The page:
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Authors, readers, critics, media — and booksellers.


Selfies, Memoir, and the World Beyond the Self

When I was a teenager in Colorado during the late '90s, I liked to climb 14ers — 14,000-foot mountains. I'd often hike with friends, and at the top we'd take a photograph of ourselves standing on the summit. We'd set the camera on a rock and use the timer function, or, if another hiker happened to be at the top at the same time we were, we might ask her to take the shot. When I hiked alone, I'd sometimes take my camera out and point it at myself, to capture an image of me floating in the clouds.

That was before selfies. Of course, people had been taking self-portraits for years, but the concept of the selfie was not part of the culture yet. Now, it's inescapable. Everyone takes selfies. On top of mountains, at the grocery store, at school, in the bathroom, at the Oscars, inside the White House.

Perhaps we live in the age of the selfie, a time of insecurity — about jobs, about the future, about our place in the world — but also a time of extreme self-regard.

We are no ...

The Book That Refused to Write Itself

I first heard of Fritz Haber in 1998, when I caught a snippet of a TV documentary about 20th-century scientists. The camera zoomed in on an image of a bald man in a military uniform, a pair of pince nez clamped to the bridge of his nose. He looked like a stereotypical German nationalist circa World War I, and that's exactly what he turned out to be: a militaristic Prussian, this chemist whose devotion to the fatherland was so unwavering he had no qualms about creating and deploying the first chemical weapons used in battle. What difference did it make whether someone died from a bullet or from the long, cruel death that ensues after inhaling gas?

"Dead is dead," said Fritz Haber.

The documentary also mentioned Fritz's wife, Clara. A chemist, too, she was kept out of the lab and relegated instead to a life of Küche and Kinder. She spent her last years railing against her husband's deadly work until, unable to sway him, she killed herself. The morning she died, Fritz Haber obeyed the Kaiser's orders and traveled to the eastern front. The Habers' 12-year-old son ...

Required Reading: Books That Inspire Travel

Required Reading Ahead of a trip, many of us gravitate toward books that depict the history and culture of our travel destination. But it can work the other way around, too. Sometimes a book provides such a powerful sense of place that we find ourselves longing to visit the area we read about. Some of us even act on this urge. Here are the books that inspired us to pack our bags and explore someplace new.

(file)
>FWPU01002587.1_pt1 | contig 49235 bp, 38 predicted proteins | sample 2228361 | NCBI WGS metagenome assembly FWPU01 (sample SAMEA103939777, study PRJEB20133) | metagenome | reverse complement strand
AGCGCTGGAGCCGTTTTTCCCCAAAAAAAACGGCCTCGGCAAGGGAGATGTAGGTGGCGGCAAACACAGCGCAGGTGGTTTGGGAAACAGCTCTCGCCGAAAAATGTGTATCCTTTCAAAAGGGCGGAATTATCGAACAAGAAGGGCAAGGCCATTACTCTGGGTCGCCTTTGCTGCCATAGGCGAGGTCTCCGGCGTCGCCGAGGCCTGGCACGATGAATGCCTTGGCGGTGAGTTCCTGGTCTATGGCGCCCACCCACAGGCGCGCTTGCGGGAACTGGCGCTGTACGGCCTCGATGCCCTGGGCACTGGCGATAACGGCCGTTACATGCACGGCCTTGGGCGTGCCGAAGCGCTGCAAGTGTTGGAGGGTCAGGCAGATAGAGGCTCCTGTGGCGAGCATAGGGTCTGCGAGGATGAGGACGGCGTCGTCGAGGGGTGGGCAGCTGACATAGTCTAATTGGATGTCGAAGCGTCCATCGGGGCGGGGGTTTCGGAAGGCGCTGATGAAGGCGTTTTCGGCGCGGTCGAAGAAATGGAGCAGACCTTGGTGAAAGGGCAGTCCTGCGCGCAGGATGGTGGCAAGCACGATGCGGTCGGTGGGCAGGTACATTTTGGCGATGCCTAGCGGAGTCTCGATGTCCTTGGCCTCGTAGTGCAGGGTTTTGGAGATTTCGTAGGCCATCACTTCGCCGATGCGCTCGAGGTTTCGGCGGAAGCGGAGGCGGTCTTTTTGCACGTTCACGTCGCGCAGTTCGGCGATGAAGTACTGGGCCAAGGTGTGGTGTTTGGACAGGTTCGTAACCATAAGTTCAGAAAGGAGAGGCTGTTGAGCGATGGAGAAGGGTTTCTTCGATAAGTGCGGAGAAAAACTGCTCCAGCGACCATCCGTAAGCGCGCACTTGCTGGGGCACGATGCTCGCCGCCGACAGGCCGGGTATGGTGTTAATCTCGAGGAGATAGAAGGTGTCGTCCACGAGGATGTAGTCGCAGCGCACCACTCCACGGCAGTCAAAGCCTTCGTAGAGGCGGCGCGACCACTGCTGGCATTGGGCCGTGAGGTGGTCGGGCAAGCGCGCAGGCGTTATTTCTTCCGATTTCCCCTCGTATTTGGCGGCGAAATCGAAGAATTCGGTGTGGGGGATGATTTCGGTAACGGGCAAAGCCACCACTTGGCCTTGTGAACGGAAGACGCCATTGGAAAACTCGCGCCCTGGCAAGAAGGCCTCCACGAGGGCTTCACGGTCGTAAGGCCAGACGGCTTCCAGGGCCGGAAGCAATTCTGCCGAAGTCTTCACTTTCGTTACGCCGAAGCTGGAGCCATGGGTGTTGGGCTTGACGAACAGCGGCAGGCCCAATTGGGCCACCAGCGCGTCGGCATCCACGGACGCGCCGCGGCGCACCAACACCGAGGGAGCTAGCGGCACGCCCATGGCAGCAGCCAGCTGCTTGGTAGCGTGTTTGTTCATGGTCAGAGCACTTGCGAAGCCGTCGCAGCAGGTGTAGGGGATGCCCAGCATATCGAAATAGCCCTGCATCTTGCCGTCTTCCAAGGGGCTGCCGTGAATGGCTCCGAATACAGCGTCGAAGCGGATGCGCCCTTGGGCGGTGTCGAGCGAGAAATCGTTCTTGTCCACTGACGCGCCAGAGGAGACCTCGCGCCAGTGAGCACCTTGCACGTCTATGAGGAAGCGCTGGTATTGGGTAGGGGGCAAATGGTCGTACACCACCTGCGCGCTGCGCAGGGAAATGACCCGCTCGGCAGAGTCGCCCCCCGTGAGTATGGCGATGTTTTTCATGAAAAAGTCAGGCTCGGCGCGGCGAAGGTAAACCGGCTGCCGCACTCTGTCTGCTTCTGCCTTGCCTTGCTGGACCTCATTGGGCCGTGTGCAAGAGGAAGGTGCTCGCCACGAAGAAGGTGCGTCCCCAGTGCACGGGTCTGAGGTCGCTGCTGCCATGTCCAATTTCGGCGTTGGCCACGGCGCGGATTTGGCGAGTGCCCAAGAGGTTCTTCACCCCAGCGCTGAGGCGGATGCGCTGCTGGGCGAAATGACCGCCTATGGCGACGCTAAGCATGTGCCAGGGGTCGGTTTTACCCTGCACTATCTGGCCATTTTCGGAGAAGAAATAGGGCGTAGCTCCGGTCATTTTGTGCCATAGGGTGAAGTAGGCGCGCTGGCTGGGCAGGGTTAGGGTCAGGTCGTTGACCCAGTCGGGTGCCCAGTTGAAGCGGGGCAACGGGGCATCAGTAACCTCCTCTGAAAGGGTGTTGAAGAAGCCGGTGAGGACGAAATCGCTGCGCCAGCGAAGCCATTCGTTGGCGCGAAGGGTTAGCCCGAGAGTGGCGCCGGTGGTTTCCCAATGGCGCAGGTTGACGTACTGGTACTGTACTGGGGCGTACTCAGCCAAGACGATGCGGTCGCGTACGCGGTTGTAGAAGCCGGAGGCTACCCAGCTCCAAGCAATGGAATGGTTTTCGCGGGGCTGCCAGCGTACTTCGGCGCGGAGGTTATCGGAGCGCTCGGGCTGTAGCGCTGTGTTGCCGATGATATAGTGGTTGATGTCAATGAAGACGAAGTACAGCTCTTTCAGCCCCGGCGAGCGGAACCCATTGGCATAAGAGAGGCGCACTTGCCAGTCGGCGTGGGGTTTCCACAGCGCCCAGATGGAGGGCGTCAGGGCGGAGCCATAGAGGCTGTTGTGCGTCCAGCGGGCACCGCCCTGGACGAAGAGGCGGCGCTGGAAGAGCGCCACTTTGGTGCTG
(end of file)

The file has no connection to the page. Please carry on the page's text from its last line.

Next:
Kent Russell’s Playlist for I Am Sorry to Think I Have Raised a Timid Son

The Powell's PlaylistI don't listen to music while I write. Frankly, I don't see how anyone can. Since all style is rhythm, and since I cannot write anything that's as clear and simple and still as the truth, needing instead to perpetrate my own Stomp!-style foolishness across the page — I can't be bumping, say, OJ da Juiceman while drafting. I have to apportion all my ear-strength for sussing out the short-long-short-short issuing from the poor soul trapped behind the walls of my skull.

That being said, I listened to music whenever I wasn't writing I Am Sorry to Think That I Have Raised a Timid Son. I'm always listening to music. Is it good music? Jesus, no. It's god-awful music. I understand this, and I take full ownership of the fact. I also understand that there are about seven million white dudes with glasses just wishing that they had this platform from which to broadcast their discretionary taste and consumptive self-worth. They'd post a bunch of Bobby Womack B-sides or something. But me, I use bad pop as my smelling salt. ...

Nine Tips for Finishing That Novel

My second novel, A Little Life — about a group of men in New York and their friendship over the course of 30 years — will be published in March. Because my first book, The People in the Trees, came out in August of 2013, people have been asking me: What happened? Why did the first book take 16 years to write, and the second only 18 months?

The true (though unsatisfying) answer is: I don't know. (Well, I partially know: I spent a lot of those 16 years fooling around and being lazy.) But not knowing is not going to stop me from sharing the following nine rules for anyone working on their manuscript, wondering if, and when, and how, they too might be published.

1) You don't need an MFA to write a novel.

2) Publishing is not a foot race. It doesn't matter how old you are when you publish your book. Or rather: it may matter (to publishing reporters, to your house), but it will never mean your book is intrinsically better or worse than it already is. And there are advantages to ...

All Signs Point to Atlantis

When I tell people I've spent the last three years working on a book about Atlantis, they usually have two questions. The first almost always goes unspoken: Are you nuts? (I don't think so, but perhaps I'd be the last to know.) The follow-up question — which almost always does get asked — is where I got the idea to write about Atlantis.